Nadifa Mohamed

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Nadifa Mohamed
نظيفة محمد
Nadifa Mohamed.jpg
Born Nadiifa Maxamed
1981 (age 34–35)
Hargeisa, Somalia
Nationality British, born Somali[1]
Ethnicity Arab-Somali
Alma mater University of Oxford
Occupation novelist
Movement Realism, historical fiction

Nadifa Mohamed (Somali: Nadiifa Maxamed, Arabic: نظيفة محمد‎‎) (born 1981 in Hargeisa, Somalia) is a Somali-British novelist.

Personal life[edit]

Mohamed was born in 1981 in Hargeisa, Somalia.[2] Her father was a sailor in the merchant navy and her mother was a local landlady.[3] In 1986, she moved with her family to London for what was intended to be a temporary stay. However, the civil war broke out shortly afterwards in Somalia, so they remained in the UK.[4]

Mohamed later attended the University of Oxford, where she studied history and politics. In 2008, she visited Hargeisa for the first time in over a decade.[4]

Mohamed presently resides in London and is working on her third novel.[4]

Literary career[edit]

Mohamed's first novel, Black Mamba Boy (2009), is a semi-biographical account of her father's life in Yemen in the 1930s and '40s, during the colonial period.[5][6] She has said that "the novel grew out of a desire to learn more about my roots, to elucidate Somali history for a wider audience and to tell a story that I found fascinating."[3] A "fictionalized biography", it won critical and popular acclaim in countries as far away as Korea.[7] The book won the 2010 Betty Trask Award, and was shortlisted for numerous awards, including the 2010 Guardian First Book Award,[8] the 2010 Dylan Thomas Prize,[9] and the 2010 John Llewellyn Rhys Prize.[10] It was also long-listed for the 2010 Orange Prize for Fiction.[11]

In 2013, Mohamed released her second novel, The Orchard of Lost Souls.[12] Set in Somalia on the eve of the civil war, it was published by Simon & Schuster.[13] Reviewing it in The Independent, Arifa Akbar said: "If Mohamed's first novel was about fathers and sons ... this one is essentially about mothers and daughters."[14]

In December 2013, Mohamed was one of thirty-six writer and translator participants at the Doha International Book Fair's Literary Translation Summit in Qatar.[15] She was also selected to represent Somalia in the Hay Festival's 2014 Africa39 literary project.[16]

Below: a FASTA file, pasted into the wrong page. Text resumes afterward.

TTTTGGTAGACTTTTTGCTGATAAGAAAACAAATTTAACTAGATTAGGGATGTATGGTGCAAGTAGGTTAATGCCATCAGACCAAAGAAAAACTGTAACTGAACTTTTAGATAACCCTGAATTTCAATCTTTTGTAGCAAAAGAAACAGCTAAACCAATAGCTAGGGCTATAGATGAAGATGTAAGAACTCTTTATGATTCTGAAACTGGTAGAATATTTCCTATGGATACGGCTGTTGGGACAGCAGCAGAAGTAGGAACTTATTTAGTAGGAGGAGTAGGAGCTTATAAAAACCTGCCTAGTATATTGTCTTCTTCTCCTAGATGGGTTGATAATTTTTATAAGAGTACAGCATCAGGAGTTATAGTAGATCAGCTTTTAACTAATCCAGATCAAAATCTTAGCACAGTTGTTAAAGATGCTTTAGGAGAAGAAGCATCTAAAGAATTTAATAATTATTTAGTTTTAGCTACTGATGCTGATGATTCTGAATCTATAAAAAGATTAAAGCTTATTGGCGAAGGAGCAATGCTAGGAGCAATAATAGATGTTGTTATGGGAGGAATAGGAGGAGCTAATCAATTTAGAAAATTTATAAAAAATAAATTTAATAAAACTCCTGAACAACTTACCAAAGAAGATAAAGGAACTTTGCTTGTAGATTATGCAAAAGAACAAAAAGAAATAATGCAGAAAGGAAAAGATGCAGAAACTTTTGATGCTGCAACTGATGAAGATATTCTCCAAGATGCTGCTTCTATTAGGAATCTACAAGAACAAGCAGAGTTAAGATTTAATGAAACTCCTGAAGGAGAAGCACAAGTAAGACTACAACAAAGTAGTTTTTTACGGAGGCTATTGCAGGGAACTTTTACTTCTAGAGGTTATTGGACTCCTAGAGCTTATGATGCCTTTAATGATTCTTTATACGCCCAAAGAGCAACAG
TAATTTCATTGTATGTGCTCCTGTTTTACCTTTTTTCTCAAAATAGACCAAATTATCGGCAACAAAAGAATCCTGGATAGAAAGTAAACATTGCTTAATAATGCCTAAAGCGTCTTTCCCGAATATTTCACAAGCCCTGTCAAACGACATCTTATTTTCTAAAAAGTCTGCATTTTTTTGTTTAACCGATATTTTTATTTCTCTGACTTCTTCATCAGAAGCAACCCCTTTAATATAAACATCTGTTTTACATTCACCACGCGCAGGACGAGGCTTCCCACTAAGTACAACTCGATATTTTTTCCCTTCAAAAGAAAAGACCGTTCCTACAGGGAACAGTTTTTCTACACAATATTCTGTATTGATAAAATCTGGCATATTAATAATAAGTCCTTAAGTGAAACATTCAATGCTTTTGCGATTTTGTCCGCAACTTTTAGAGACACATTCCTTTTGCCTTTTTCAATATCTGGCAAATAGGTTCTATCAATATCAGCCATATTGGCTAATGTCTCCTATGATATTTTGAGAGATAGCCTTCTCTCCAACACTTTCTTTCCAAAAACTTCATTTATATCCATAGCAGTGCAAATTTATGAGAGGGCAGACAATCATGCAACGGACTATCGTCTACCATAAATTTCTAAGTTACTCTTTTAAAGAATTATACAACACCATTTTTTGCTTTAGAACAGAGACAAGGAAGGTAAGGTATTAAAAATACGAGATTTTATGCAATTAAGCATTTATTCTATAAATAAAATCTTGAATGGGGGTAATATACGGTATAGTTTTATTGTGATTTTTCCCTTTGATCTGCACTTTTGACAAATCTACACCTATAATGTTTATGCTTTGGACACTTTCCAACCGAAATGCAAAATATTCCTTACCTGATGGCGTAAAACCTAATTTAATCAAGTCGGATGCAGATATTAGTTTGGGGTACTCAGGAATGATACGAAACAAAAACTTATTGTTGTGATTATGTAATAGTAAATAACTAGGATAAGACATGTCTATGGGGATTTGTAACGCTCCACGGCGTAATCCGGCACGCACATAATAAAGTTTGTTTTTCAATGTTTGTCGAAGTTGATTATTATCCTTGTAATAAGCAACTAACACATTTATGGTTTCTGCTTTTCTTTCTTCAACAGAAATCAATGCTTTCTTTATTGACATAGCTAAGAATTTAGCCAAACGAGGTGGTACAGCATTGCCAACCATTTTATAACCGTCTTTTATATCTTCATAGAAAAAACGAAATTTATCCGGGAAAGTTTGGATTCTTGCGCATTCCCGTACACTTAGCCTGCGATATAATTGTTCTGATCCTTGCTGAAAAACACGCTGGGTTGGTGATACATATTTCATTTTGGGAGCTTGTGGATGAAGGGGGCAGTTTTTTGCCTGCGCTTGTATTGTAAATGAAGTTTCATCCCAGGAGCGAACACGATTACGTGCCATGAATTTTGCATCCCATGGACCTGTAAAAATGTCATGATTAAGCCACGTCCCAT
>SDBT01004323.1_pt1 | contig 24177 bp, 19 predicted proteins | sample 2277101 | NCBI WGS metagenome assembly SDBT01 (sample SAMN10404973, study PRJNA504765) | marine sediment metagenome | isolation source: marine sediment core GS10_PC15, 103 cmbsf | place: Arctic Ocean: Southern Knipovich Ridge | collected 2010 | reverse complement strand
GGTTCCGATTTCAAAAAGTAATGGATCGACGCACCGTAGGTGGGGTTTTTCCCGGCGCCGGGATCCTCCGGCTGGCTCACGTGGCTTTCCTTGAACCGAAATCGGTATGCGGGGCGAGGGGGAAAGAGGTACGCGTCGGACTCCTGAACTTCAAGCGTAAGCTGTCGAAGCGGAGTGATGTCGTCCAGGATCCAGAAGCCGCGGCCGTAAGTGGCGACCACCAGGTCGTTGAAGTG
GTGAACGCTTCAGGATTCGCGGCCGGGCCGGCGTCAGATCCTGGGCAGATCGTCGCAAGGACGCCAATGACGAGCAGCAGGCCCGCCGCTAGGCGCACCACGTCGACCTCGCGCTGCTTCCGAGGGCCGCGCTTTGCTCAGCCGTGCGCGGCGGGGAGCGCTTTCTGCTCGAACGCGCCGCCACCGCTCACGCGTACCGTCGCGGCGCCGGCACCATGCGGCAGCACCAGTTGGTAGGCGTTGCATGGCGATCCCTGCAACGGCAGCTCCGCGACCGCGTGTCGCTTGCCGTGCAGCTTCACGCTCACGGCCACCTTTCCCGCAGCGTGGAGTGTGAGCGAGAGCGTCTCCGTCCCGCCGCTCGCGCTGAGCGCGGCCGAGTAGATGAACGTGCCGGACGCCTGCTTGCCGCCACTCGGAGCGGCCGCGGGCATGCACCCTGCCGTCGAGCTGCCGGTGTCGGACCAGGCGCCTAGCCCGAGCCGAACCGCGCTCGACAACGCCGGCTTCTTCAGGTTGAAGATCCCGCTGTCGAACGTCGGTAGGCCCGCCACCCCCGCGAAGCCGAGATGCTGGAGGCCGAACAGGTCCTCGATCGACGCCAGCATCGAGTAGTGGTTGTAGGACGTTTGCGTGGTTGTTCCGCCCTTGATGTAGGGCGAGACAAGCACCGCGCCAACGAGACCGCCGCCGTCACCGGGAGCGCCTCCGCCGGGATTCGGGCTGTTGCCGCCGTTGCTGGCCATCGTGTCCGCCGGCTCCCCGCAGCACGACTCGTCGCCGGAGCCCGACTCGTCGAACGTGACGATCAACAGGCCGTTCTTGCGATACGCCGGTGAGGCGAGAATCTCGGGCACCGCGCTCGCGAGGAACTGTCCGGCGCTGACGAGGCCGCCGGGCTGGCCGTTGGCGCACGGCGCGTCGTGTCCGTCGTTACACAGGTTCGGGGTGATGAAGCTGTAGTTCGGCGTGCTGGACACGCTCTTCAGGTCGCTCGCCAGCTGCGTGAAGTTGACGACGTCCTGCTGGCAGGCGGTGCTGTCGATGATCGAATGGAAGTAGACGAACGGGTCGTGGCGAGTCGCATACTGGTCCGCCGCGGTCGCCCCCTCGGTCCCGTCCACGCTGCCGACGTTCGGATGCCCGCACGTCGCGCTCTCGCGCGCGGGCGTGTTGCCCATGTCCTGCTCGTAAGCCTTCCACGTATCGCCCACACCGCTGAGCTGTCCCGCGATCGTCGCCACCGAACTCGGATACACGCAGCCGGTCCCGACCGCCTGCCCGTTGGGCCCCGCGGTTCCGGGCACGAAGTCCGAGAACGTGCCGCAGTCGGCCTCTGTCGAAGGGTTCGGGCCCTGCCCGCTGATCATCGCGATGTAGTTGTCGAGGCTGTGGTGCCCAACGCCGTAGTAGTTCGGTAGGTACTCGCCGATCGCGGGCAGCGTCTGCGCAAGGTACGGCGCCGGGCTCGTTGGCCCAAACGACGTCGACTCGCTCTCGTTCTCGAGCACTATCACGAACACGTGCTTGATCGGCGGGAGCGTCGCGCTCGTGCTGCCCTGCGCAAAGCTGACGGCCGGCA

• Black Mamba Boy (2009)
  • The Orchard of Lost Souls (2013)


  1. ^
  2. ^ Nadifa Mohamed, HarperCollins Author Profile
  3. ^ a b "WDN Interview with Nadifa Mohamed: The Author of Black Mamba Boy", WardheerNews, 21 April 2011.
  4. ^ a b c "Nadifa Mohamed". Simon and Schuster. Retrieved 26 August 2013. 
  5. ^ Arifa Akbar, "Black Mamba Boy, By Nadifa Mohamed" (review), The Independent, 15 January 2010.
  6. ^ Hassan M. Abukar, "Black Mamba Boy: A Book Review", WardheerNews, 30 October 2010.
  7. ^ "Nadifa Mohamed in conversation with Ellah Allfrey". Rift Valley Institute. 21 June 2013. Retrieved 9 May 2014. 
  8. ^ Benedicte Page, "Guardian first book award shortlist revealed", The Guardian, 29 October 2010.
  9. ^ "Somali author Nadifa Mohamed up for first book prize", BBC, 28 October 2010.
  10. ^ "Shortlist announced for the John Llewellyn Rhys Prize 2010". BookTrust. Archived from the original on 27 November 2010. 
  11. ^ "Black Mamba Boy", Orange Prize for Fiction.
  12. ^ Maya Jaggi, "The Orchard of Lost Souls by Nadifa Mohamed – review. The Betty Trask award winner takes on a complex history of Somalian civil unrest with a focus on women", The Guardian, 14 September 2013.
  13. ^ "The Orchard of Lost Souls". The Lady. Retrieved 26 August 2013. 
  14. ^ Arifa Akbar, "Book review: The Orchard of Lost Souls, By Nadifa Mohamed", The Independent, 16 August 2013.
  15. ^ "Doha International Book Fair Opens". Marhaba. Retrieved 6 May 2014. 
  16. ^ "Africa39" (PDF). Hay Festival. Retrieved 6 May 2014. 
  17. ^ Richard Lea (27 August 2010). "Guardian first book award longlist ranges around the world". The Guardian. Retrieved 31 May 2013. 
  18. ^ Annalisa Quinn (15 April 2013). "Granta's 'Best of Young British Novelists' Shows A 'Disunited Kingdom'". Granta. Retrieved 15 April 2013. 

External links[edit]